Andrew Carter

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Rating: 5 of 5 
(20.Aug.2015)
Putting our tools into our conversations
I can see what Tom's saying about the pace of your talk, but I personally appreciated the condensed transfer of information. As I said afterwards, it's not something I currently have a use case for but you definitely got me interested. This is a new concept that I can see myself using in the right situation. No faults found, thank you!
Rating: 5 of 5 
(20.Aug.2015)
Clean Code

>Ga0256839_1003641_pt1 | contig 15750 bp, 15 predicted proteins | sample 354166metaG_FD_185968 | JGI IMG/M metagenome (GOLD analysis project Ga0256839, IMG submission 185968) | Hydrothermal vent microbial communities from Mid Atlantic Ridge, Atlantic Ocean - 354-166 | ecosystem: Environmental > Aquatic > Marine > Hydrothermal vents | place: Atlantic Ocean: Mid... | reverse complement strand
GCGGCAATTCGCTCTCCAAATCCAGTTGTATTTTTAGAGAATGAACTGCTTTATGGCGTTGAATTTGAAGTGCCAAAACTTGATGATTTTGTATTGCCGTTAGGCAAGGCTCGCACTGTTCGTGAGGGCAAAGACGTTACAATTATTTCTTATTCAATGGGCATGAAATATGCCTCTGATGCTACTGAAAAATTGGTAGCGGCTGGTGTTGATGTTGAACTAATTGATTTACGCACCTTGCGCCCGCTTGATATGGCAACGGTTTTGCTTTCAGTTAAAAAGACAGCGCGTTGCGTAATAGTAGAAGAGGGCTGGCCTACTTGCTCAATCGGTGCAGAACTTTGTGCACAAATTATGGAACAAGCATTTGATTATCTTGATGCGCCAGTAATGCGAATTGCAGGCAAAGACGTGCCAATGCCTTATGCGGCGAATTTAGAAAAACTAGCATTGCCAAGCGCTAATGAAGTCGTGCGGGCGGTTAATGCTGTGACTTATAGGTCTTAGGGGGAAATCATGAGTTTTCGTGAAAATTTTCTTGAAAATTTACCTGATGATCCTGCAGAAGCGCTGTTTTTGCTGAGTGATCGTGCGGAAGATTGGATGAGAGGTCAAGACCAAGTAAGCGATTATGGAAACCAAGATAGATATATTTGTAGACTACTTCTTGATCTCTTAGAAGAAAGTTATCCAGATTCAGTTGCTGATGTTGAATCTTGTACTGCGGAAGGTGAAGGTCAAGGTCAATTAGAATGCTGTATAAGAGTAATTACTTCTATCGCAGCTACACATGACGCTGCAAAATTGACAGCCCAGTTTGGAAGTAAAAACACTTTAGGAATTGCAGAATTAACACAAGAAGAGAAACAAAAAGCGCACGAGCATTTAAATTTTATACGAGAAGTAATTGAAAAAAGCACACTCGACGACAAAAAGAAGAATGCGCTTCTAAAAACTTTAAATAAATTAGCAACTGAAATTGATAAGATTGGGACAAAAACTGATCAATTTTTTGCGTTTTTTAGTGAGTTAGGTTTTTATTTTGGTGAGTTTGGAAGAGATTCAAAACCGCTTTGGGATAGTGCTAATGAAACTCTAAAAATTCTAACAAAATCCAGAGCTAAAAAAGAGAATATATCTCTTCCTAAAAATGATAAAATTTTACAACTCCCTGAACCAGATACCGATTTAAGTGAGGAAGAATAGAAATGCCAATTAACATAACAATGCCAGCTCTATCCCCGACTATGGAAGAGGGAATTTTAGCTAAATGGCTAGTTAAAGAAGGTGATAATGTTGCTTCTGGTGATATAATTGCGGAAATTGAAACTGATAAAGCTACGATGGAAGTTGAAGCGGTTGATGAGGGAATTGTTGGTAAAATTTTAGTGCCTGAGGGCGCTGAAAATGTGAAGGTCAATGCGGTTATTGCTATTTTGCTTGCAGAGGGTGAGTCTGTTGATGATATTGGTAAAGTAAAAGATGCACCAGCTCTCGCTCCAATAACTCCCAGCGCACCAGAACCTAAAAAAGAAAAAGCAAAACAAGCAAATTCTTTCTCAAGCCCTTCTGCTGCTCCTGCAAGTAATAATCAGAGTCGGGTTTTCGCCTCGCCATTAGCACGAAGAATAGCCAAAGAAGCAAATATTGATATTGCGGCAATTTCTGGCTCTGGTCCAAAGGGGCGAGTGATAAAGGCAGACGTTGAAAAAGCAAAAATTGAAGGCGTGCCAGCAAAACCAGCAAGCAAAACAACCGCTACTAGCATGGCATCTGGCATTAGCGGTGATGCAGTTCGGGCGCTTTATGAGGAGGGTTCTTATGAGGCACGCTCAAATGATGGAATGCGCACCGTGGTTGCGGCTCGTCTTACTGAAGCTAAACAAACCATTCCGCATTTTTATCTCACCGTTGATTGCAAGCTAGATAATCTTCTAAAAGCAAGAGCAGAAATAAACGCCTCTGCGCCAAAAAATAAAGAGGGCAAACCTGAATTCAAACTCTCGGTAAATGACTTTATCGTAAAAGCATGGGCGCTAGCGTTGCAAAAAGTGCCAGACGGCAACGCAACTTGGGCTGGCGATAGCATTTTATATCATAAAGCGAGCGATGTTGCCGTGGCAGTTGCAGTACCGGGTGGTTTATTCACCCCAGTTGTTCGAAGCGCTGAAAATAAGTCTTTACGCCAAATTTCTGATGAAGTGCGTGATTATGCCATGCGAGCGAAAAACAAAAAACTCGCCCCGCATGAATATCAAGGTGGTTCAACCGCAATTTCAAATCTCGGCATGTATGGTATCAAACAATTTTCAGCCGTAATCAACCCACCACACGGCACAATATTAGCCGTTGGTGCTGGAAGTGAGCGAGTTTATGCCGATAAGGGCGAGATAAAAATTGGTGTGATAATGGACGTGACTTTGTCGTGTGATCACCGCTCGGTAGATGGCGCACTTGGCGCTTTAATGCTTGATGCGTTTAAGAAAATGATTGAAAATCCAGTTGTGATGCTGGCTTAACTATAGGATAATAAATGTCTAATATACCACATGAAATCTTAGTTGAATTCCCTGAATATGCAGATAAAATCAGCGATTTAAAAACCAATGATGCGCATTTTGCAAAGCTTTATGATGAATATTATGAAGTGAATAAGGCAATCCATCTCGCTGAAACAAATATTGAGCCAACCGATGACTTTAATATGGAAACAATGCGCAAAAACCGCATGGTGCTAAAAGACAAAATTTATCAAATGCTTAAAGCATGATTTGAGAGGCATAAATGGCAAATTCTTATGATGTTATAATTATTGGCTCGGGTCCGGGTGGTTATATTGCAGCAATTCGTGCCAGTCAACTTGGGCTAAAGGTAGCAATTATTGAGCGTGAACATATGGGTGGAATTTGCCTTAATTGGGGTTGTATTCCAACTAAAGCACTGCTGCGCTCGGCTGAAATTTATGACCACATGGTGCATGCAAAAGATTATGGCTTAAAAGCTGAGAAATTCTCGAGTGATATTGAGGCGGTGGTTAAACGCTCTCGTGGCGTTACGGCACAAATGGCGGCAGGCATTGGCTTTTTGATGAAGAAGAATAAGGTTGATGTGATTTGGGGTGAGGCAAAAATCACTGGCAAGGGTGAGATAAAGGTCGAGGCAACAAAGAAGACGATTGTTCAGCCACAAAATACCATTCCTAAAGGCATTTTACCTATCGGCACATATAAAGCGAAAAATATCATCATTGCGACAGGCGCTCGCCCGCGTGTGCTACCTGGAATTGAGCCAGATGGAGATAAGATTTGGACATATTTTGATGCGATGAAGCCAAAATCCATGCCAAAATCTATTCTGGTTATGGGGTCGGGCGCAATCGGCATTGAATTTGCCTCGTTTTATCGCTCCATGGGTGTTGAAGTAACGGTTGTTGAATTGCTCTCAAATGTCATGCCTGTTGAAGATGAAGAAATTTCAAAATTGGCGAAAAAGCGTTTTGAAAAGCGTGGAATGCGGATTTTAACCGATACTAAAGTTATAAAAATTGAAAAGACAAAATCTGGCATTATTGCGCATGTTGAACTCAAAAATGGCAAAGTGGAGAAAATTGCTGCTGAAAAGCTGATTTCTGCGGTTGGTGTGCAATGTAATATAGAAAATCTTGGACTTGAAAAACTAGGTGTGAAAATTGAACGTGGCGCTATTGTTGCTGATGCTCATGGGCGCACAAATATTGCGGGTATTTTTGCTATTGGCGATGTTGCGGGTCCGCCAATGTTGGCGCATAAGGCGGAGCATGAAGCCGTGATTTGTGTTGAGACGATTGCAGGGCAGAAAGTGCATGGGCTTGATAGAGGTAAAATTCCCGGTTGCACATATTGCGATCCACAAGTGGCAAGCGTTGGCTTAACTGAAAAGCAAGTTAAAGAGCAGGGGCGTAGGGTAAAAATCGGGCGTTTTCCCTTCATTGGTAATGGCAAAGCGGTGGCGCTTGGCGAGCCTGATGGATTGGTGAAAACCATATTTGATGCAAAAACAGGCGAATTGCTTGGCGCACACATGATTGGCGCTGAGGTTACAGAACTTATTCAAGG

Your talk was a good reminder of a lot of concepts that I was aware of, but have perhaps let slide! One piece of feedback I would have is that you mentioned that PSR-1 came first followed by PSR-2. The reality is that they were originally the same proposal but were intentionally split. PSR-1 was more serious structural guidelines that influenced interoperability and PSR-2 take it or leave it guide to help those who contributed to multiple projects. Phil Sturgeon explains this well - I've heard him mention it on a couple of podcasts and talks about the history of the FIG group. I have a personal opinion that one or two of the suggested guidelines are good practices that we should aim for - but that there are many scenarios where adhering to them isn't ideal. Having said that, I've found before that had other parts of my code been designed properly - it wouldn't have be common sense to violate such guidelines in others. I'll reserve judgement until I've done some of the background reading! I think Michael Cullum's point was also worth noting (so I'll repeat it here). If you're creating a public API you need to account for the flexibility to add features without breaking backwards compatibility. For example, if you need to add a method to an interface, you're straight away looking at a major version change - because other libraries could have built against the interface as it stands in the current version. If you give this talk again, it might be worth mentioning how certain scenarios and business demands take precedence over style and structure best practices. 5*'s anyway because with limited time and such a huge topic I thought you did very well - it would be impossible to give a thorough background on code style best practices on a lecture course, never mind a 20 minute presentation. I also thought you spoke very well and should definitely look into doing more speaking!